Tuesday, October 12, 2010

Getting Started on my Double Wedding Ring

Let's start making a double wedding ring quilt.  When you open the die package, this is what you get.  This particular one is a 2-die set.  Most are one die- but the DWR has a lot of pieces. The die on the left is blade side up and the die on the right is blade side down.  the papers at the top are the packaging- includes pictures and how the pieces go together to make a little wall hanging.


When you look closely at the spongy side of the die, you see the cuts around the shapes.  In the photo above, I'm pulling back the foam with my fingernail to expose the blade.  SHARP! 


It's very hard to see where the blades are- at least on a new die.  The AccuQuilt folks encourage customers to use a permanent pen (like a Sharpie) to hi-light the blade areas.  I must say that I wish they came marked already, but it's really not hard to do.


The Double Wedding Ring die set has a lot of pieces and you need different numbers of different shapes to make the quilt.  I marked the shapes with the corresponding letter because I just know I'll get mixed up and I can use all the help I can get.  Notice, also, that the shapes even have little tabs that are used as registration marks to keep your piecing super-duper accurate.



Each die has instructions to make a project.  The DWR die package has a pattern for a small wall hanging.  It shows you how the pieces go together to make the DWR and you need to adjust it yourself to the size quilt you want.  I am making a king size quilt top.... so a little math tells me..... I need a bazillion little pieces.  :-)


I'm first cutting the little wedge pieces- D and E.  Each arc is made of 3 D's and 2 E's.... plus 2 of the little squares on the ends.  I'm working on the D's and E's.  My quilt will be black, red and white.  My background is white and the little pieces that make up the arcs will be prints with these 3 colors.  I'm alternating black and white arcs with red and white arcs.  Today I'm cutting red and white.  My plan is to make the center piece mostly white with a little red, the pieces beside it pretty much equal red and white, and the end squares mostly red.  I'll do the same progression with the black and whites- making them whiter in the middle and blacker on the ends.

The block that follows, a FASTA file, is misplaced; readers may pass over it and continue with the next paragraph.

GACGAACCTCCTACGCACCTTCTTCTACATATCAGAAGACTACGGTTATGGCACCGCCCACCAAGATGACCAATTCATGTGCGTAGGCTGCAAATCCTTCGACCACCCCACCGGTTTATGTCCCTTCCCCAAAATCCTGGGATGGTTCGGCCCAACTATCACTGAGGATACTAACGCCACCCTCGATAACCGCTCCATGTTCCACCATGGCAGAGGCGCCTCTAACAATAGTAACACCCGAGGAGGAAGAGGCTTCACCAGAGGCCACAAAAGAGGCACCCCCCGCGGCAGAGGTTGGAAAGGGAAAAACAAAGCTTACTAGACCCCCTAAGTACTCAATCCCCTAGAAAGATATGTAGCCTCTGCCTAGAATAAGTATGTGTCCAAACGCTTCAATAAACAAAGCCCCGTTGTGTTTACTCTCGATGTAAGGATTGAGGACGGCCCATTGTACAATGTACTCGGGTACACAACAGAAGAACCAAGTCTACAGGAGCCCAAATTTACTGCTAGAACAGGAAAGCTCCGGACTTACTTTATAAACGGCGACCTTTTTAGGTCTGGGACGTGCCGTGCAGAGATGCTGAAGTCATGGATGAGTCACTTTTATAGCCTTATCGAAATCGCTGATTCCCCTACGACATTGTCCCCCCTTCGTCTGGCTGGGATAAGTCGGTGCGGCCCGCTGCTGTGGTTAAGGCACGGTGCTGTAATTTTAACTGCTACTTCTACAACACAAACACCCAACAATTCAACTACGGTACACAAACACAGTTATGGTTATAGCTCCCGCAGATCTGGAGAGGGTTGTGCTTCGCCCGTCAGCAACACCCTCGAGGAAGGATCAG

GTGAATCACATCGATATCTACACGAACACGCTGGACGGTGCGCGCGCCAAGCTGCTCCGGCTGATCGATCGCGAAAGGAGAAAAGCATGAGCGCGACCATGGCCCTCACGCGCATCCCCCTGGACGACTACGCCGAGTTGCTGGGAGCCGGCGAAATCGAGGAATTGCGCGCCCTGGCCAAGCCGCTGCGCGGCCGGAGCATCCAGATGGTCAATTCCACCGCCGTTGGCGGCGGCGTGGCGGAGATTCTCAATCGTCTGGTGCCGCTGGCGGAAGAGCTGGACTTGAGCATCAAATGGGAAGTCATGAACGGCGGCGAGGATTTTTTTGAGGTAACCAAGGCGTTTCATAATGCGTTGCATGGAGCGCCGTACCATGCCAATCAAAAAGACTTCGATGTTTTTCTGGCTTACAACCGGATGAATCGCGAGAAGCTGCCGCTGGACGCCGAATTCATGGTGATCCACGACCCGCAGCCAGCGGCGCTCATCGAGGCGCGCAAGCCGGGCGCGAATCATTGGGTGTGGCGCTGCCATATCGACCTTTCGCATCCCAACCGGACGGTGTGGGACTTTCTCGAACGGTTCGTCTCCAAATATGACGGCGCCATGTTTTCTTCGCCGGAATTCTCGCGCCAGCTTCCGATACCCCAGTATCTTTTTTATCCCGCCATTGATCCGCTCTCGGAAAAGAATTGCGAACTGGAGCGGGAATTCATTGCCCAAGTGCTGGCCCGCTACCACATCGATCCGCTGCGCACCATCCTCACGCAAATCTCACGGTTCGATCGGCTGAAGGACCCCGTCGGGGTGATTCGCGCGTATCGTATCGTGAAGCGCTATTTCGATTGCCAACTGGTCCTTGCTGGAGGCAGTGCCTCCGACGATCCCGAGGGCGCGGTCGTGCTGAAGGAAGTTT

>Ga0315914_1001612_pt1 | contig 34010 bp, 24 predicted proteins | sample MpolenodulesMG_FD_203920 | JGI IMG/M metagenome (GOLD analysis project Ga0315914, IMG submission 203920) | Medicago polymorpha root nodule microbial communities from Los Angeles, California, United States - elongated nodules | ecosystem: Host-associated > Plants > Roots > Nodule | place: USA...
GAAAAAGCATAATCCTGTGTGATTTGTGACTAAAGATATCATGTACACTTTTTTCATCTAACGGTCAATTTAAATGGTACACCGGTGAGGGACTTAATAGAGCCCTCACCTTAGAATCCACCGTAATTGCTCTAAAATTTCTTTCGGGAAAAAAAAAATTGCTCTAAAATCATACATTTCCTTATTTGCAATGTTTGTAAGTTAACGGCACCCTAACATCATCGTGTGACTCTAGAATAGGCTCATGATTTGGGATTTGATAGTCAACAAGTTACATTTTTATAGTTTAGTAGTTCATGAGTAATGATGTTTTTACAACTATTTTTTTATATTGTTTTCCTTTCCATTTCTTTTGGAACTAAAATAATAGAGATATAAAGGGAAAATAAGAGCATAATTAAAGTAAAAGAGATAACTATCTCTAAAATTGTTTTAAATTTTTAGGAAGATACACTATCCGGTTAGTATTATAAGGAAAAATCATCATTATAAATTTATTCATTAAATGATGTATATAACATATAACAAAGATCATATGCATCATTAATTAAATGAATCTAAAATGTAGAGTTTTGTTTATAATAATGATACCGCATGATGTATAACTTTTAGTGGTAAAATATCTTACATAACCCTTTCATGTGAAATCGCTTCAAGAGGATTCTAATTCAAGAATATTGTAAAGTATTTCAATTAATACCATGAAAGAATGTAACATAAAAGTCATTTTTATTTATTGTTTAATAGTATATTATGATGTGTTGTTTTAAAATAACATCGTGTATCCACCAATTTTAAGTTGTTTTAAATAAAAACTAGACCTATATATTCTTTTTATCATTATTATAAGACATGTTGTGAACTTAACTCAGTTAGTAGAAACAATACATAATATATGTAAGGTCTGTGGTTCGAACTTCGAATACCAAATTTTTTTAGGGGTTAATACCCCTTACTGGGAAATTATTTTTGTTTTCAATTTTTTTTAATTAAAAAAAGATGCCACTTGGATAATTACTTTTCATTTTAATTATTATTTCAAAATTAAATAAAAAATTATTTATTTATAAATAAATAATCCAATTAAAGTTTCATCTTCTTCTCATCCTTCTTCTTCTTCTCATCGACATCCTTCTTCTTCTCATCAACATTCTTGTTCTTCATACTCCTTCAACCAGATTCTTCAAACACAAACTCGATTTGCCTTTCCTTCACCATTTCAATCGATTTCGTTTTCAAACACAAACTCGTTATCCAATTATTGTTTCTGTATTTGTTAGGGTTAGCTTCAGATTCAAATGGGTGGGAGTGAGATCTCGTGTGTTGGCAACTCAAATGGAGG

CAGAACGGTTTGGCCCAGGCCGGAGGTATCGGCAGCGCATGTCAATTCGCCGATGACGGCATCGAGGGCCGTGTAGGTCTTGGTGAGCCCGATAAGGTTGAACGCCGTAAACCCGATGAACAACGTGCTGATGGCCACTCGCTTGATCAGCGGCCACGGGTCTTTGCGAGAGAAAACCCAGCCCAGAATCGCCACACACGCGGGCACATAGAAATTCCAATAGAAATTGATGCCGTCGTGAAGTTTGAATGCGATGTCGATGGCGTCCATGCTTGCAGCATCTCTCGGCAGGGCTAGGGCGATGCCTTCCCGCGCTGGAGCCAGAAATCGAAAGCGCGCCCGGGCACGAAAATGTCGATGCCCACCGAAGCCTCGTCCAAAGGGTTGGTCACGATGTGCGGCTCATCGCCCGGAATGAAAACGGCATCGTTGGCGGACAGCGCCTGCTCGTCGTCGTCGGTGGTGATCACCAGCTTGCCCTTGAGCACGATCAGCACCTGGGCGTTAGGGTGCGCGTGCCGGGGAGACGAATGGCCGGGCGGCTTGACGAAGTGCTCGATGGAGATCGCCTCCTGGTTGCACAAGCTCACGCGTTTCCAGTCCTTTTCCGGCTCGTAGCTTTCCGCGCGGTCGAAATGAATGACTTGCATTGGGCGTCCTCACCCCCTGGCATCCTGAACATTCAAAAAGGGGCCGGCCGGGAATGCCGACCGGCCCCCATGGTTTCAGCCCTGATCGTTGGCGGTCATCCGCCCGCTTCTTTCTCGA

I cut some long strips a little taller that the shape and then rough-cut some pieces to place over the shape that I have marked with the sharpie.  I layered 6 pieces of fabric over the shape.


With the die blade side (foam side) up, fabric on top of the shapes I want to cut, I covered the die with the cutting mat.  AccuQuilt has different sizes of mats that fit on different sizes of die.  Then through the rollers they go.... with a turn of the handle.... the die slides through.


Once in a while a thread doesn't cut, and needs to be snipped.  So far- this is rare.  I am just careful when I lift the scraps away from the cut shapes.  The foam seems to be thick enough, with the blades recessed deeply enough, that I have not felt it was dangerous to have my fingers around the blades.  So far, so good.

As I get more cut, I'll mess with the positions of the fabrics a bit more.  I won't have 2 of the same fabrics in an arc when I start sewing them.  But notice the dark reds on the sides- they are not symmetrical.  You need to cut half of them right side up and half of them upside down so you get an equal number of left and right ends of the arcs.  The 3 center pieces can all be cut right side up (or whatever).  It's amazing how fast the cutting is going!  This would have taken me forever to cut with templates.  But what's even better is the fact that they are such accurate cuts.